We mainly know of mediaval pilgrims´ attire through a few images from some of the manuscripts that narrate the adventures or reflections of characters who walked the Camino frances. The medieval period spanned almost a thousand years – from about the 5th C to the 16th C. During the heaviest pilgrimage years in the 11th and 12th centuries, over a million people per year traveled the Camino de Santiago. The medieval pilgrim included poor peasants to wealthy knights with an enormous range of clothing and styles.
Traditionally, medieval pilgrims wore some special clothing and took some important objects, some of which were supposed that four Popes proscribed the color they usually wore was brown or black and the main clothing pieces were: sturdy shoes, a leather or woollen clad cloak, broad brimmed hats, staffs, satchels (or wallets, or scrips), strong stick with a water gourd, and badges as the scallop shell , identifying them as pilgrims on the camino of Santiago de Compostela. The gourd was empty fruit served pilgrims to carry water in medieval times. It has been a basic equipment for every pilgrim for centuries. This is the reason why eventually become a symbol of the Camino de Santiago and an inseparable image of the pilgrims.
The scallop shell has long been the symbol of the Camino de Santiago. Over the centuries the scallop shell has taken on mythical, metaphorical and practical meanings. The scallop shell also served practical purposes for pilgrims on the Camino de Santiago. The shell was the right size for gathering water to drink or for eating out of as a makeshift bowl. The scallop shell also acts as a metaphor. The grooves in the shell, which come together at a single point, represent the various routes pilgrims traveled as Camino francés, Camino primitive, Camino portugués, Via de la Plata…, eventually arriving at a single destination: the tomb of James in Santiago de Compostela.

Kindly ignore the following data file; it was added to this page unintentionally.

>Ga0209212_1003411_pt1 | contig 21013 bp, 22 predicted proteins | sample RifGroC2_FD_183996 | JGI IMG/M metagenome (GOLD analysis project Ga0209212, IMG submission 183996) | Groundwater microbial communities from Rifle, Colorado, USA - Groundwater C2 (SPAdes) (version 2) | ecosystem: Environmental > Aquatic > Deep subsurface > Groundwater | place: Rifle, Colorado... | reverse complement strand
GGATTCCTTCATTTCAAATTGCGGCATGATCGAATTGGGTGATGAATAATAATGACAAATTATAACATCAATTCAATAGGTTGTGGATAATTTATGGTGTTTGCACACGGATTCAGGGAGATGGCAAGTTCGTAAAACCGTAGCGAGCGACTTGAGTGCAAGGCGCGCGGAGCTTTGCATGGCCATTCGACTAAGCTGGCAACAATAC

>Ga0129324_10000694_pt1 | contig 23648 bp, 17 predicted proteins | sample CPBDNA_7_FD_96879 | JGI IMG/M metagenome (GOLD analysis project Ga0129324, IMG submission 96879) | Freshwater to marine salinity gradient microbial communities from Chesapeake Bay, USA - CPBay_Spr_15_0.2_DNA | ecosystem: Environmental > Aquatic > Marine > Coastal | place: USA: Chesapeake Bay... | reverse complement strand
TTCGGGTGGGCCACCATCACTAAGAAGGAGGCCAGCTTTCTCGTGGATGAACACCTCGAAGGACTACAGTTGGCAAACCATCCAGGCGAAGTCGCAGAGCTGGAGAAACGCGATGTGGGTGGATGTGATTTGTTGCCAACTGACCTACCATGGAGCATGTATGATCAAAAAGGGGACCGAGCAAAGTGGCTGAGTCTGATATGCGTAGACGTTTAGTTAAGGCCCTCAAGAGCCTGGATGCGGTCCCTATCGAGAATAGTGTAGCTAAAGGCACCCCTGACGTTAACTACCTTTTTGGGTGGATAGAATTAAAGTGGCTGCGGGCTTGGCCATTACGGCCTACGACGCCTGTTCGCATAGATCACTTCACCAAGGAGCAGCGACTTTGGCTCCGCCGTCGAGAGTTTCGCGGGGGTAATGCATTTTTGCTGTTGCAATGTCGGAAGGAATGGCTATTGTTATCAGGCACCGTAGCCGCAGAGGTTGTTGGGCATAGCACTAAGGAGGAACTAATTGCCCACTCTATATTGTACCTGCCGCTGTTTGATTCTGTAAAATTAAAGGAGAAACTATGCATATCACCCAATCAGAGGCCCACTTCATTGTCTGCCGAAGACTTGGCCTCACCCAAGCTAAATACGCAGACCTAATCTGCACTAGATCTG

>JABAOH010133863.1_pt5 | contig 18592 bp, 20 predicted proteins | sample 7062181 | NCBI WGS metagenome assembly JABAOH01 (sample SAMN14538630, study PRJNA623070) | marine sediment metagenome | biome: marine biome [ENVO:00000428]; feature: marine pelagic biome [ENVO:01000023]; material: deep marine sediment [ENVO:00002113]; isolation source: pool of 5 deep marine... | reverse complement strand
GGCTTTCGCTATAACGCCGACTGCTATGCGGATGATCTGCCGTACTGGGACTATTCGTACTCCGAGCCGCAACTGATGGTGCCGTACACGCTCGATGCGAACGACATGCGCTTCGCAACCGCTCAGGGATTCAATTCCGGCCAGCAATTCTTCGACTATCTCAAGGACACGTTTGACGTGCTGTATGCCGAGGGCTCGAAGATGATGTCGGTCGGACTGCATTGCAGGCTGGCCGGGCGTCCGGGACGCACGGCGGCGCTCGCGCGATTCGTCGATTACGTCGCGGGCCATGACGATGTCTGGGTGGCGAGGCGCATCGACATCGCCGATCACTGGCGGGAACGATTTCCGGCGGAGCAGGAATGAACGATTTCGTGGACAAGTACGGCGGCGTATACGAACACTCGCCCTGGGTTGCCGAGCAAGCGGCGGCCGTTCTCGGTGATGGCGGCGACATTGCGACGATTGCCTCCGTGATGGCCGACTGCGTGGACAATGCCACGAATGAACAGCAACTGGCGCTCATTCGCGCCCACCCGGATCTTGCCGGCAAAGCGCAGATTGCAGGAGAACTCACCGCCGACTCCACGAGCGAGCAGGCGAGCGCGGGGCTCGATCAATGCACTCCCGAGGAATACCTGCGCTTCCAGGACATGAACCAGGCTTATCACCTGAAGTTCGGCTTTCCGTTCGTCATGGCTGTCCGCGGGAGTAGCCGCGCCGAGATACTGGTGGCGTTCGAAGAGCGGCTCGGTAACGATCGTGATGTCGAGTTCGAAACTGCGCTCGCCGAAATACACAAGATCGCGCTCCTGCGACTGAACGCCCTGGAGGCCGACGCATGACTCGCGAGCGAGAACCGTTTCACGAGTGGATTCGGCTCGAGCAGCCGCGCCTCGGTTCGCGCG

There is a wonderful little museum in Sant Palais, the Musee de la Basse-Navarre, which includes the museum of pilgrimage established by a Dr Clemet Urruitbenhety. He has devoted most of his adult life to researching pilgrimage artifacts.
There is also an excellent museum in St Jean with ‘pilgrims‘ in medieval garb.
Even the museum in Santiago includes clothing, basket ware, agricultural implements etc thought to be typical of those used in medieval times.
Although modern pilgrims do not wear this kind of garb any more, there are some characters along the Camino who does, Marcelino Lobato is one of them. Marcelino Lobato Castrillo is a passionate St. James pilgrim and the most known personality on the Camino Frances. He is walking the Camino since 1971 and giving conferences and interviews about the phenomena and spirit of the Camino de Santiago. His outfit is according the medieval St. James pilgrimage.
Do you want to meet the oldest medieval pilgrim?
Every night in a corner under the baroque clock tower in the Plaza de la Quintana, a hunched pilgrim appears. He stands life sized, and wears the traditional garb of the religious pilgrim: cloak, broad-brimmed hat, and a staff top-heavy with a gourd for water and the traditional scallop shell, which is the symbol of the pilgrim.
Buen Camino, amigos!
Clothing for medieval pilgrims would’ve been whatever was readily accessible for them. Keep in mind a fair amount of pilgrims were nobles who had sold everything they owned to make a devout journey to Outremer where they hoped to return with even more belongings. Many of them succeeded. Others with nothing to sell, whether from Ireland to Spain or from Italy to England, expected to return with memory or nothing at all. Therefore, most pilgrims would’ve been wearing the most readily accessible fabric of their homeland, in a form that was most suitable travel.